Are you aware that having diabetes increases the risk of developing a number of eye-related diseases? Generally, these include glaucoma, diabetic retinopathy and cataracts, plus many other conditions that, even if they’re seemingly unrelated to your sight, may worsen your vision.
What is diabetic retinopathy? It occurs when excess blood glucose levels cause damage to the retina. It’s also a very common cause of blindness in adults.
A pretty common result of old age, cataracts, which lead to a clouding of the eye’s lens, and the subsequent worsening of vision, often develop at an earlier age in diabetes sufferers.
Individuals with diabetes are double as likely to develop glaucoma, sometimes referred to as the silent thief of sight, which is can lead to a severe loss of vision. Glaucoma results from a build-up of pressure in the eye, resulting in damage of nerves in the eye and loss of vision.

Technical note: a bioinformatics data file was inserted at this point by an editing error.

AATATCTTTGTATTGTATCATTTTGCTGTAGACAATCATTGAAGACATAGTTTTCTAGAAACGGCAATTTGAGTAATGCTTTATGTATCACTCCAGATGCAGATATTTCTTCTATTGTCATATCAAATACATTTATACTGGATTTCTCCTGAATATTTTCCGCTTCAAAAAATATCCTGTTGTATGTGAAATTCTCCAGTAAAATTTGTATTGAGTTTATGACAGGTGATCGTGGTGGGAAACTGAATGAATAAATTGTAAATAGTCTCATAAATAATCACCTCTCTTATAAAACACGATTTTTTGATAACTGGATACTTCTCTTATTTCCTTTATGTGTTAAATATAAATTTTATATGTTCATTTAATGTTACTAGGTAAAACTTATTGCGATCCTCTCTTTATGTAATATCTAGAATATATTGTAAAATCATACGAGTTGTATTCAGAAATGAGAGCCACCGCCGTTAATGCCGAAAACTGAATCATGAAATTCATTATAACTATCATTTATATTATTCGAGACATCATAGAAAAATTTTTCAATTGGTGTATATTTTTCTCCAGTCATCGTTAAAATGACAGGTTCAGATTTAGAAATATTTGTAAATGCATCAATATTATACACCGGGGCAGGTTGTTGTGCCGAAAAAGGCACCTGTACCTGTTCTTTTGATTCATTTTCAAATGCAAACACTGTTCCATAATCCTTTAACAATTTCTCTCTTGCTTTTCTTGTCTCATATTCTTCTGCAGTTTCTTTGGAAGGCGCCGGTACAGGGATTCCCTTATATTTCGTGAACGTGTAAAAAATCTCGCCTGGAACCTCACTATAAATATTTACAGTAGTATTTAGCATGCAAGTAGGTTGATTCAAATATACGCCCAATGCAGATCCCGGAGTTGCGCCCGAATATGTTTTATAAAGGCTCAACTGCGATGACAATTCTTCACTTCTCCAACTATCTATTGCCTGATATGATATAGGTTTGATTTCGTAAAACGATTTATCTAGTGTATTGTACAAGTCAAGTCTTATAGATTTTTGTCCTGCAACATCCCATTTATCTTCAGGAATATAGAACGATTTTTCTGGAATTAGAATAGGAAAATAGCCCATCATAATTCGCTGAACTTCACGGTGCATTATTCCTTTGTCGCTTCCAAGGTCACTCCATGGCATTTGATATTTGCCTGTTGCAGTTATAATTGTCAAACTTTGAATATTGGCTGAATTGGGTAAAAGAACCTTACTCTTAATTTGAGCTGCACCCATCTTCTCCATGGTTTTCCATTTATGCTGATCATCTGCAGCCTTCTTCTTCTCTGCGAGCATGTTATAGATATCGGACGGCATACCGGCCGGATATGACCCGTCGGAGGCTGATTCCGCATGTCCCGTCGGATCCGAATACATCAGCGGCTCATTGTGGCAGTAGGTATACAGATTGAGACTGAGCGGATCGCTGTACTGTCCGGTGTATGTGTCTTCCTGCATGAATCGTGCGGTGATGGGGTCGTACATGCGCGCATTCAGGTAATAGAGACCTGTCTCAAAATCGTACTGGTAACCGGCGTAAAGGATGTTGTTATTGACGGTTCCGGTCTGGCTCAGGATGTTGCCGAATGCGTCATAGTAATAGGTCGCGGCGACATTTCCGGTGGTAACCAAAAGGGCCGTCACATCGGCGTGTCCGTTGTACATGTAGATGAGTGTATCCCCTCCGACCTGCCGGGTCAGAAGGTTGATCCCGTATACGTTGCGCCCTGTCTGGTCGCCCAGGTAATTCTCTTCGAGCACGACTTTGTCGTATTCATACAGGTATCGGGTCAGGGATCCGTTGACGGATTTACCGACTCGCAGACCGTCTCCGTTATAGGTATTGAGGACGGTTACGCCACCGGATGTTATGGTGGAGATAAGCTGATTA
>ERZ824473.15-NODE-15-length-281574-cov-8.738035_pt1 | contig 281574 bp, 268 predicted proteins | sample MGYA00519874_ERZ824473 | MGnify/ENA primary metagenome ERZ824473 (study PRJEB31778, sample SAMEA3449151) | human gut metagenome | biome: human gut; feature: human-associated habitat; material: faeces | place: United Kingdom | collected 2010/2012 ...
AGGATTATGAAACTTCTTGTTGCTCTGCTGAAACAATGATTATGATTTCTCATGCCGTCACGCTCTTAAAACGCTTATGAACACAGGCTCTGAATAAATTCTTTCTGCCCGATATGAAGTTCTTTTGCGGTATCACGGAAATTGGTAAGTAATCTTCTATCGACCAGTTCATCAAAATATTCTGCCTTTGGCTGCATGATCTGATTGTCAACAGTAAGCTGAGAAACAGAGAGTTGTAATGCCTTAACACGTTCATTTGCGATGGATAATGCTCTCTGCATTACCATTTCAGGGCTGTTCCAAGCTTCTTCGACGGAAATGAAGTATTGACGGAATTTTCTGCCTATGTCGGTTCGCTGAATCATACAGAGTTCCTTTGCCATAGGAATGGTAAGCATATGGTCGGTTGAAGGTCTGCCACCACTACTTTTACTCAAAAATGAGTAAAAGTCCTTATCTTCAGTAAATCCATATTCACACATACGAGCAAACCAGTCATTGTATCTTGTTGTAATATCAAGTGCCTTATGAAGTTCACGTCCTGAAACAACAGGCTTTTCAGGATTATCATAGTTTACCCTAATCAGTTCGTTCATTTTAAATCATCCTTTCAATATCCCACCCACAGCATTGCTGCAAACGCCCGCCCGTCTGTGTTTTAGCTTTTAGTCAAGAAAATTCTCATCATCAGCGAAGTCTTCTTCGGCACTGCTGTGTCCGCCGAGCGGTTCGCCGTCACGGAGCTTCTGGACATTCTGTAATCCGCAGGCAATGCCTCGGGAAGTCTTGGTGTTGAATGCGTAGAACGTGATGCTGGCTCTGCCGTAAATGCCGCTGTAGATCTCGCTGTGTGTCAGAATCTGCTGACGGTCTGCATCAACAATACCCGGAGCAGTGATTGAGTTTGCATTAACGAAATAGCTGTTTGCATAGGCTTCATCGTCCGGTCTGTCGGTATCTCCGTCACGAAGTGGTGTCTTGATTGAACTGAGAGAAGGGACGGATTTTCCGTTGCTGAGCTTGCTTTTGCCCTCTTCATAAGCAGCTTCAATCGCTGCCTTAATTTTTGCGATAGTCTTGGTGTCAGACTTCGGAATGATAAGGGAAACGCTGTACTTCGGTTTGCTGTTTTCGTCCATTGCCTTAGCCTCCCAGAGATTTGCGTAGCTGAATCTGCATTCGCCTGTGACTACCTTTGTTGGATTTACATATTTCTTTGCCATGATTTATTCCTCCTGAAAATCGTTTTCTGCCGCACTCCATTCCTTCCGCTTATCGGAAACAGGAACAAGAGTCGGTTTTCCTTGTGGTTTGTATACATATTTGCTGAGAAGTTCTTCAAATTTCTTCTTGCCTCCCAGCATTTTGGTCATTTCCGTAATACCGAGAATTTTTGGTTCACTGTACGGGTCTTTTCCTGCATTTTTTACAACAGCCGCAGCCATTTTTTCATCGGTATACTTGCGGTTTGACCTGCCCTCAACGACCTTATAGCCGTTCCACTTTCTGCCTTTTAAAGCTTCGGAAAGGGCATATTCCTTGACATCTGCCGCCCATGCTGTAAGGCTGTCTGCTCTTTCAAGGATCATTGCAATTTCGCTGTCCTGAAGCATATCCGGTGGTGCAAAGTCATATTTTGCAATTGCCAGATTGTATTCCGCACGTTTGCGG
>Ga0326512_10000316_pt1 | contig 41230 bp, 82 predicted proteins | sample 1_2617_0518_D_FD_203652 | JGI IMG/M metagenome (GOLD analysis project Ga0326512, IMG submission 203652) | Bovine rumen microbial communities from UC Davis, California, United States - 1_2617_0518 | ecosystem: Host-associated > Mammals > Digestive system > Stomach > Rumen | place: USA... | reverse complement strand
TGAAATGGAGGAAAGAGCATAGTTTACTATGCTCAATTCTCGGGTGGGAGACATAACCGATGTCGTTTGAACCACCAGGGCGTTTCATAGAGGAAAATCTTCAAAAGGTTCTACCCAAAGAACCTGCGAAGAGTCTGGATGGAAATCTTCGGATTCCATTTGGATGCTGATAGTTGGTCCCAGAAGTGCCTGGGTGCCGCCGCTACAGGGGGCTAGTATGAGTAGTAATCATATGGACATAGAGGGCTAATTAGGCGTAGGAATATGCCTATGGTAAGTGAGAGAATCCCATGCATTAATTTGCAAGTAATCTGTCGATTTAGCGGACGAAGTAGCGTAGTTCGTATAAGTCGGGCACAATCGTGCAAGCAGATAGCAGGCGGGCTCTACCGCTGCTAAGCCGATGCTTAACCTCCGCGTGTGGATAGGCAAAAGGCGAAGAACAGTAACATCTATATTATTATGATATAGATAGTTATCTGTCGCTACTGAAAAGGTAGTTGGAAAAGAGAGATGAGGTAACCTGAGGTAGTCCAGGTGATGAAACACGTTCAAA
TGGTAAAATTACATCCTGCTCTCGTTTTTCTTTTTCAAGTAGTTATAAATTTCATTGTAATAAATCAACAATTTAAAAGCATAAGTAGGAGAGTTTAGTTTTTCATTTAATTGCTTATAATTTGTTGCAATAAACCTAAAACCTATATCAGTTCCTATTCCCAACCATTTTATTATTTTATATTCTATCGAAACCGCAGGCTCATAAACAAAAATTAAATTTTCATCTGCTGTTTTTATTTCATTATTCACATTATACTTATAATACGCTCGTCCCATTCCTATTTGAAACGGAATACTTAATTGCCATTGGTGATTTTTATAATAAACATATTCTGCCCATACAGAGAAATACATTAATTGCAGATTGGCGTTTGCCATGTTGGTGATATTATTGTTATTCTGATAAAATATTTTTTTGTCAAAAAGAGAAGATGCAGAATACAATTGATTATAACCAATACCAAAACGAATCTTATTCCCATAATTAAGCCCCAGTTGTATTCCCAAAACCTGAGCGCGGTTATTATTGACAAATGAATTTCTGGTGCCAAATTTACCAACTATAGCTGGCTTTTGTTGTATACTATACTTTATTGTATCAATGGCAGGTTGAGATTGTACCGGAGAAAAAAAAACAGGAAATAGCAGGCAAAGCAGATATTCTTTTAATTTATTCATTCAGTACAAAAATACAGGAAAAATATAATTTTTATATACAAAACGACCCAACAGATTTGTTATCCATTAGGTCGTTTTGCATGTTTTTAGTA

All diabetes sufferers, type 1 or 2, are at a higher chance of developing diabetic eye disease, even more so if their diabetes isn’t adequately dealt with. Other risks include:
- High cholesterol
- High blood pressure
- Poor diet
- Lack of exercise
- Race (Hispanics and African Americans may be more vulnerable to vision loss and diabetic retinopathy).
Symptoms of diabetic eye diseases usually vary when blood sugar levels do. These generally include:
- Double vision
- Eye pain
- Blind spots or blurry vision
- Seeing floaters, or shadow in the field of view
- Trouble with near vision
- Corneal abrasions
Unfortunately, these symptoms don’t really act as warning signs. The onset of diabetic eye disease can actually occur before its symptoms do.
Early detection can often mean the difference between sight and total blindness and is usually a prerequisite for avoiding subsequent vision loss and recovery of sight, if possible. With this is mind, diabetes patients need to go get a yearly eye exam, to make sure that everything is in check. If you or someone you care for has diabetes, it’s so important to be sure you know about the risks and prevention of diabetic eye disease. Annual eye exams, and positive lifestyle choices, can save your vision.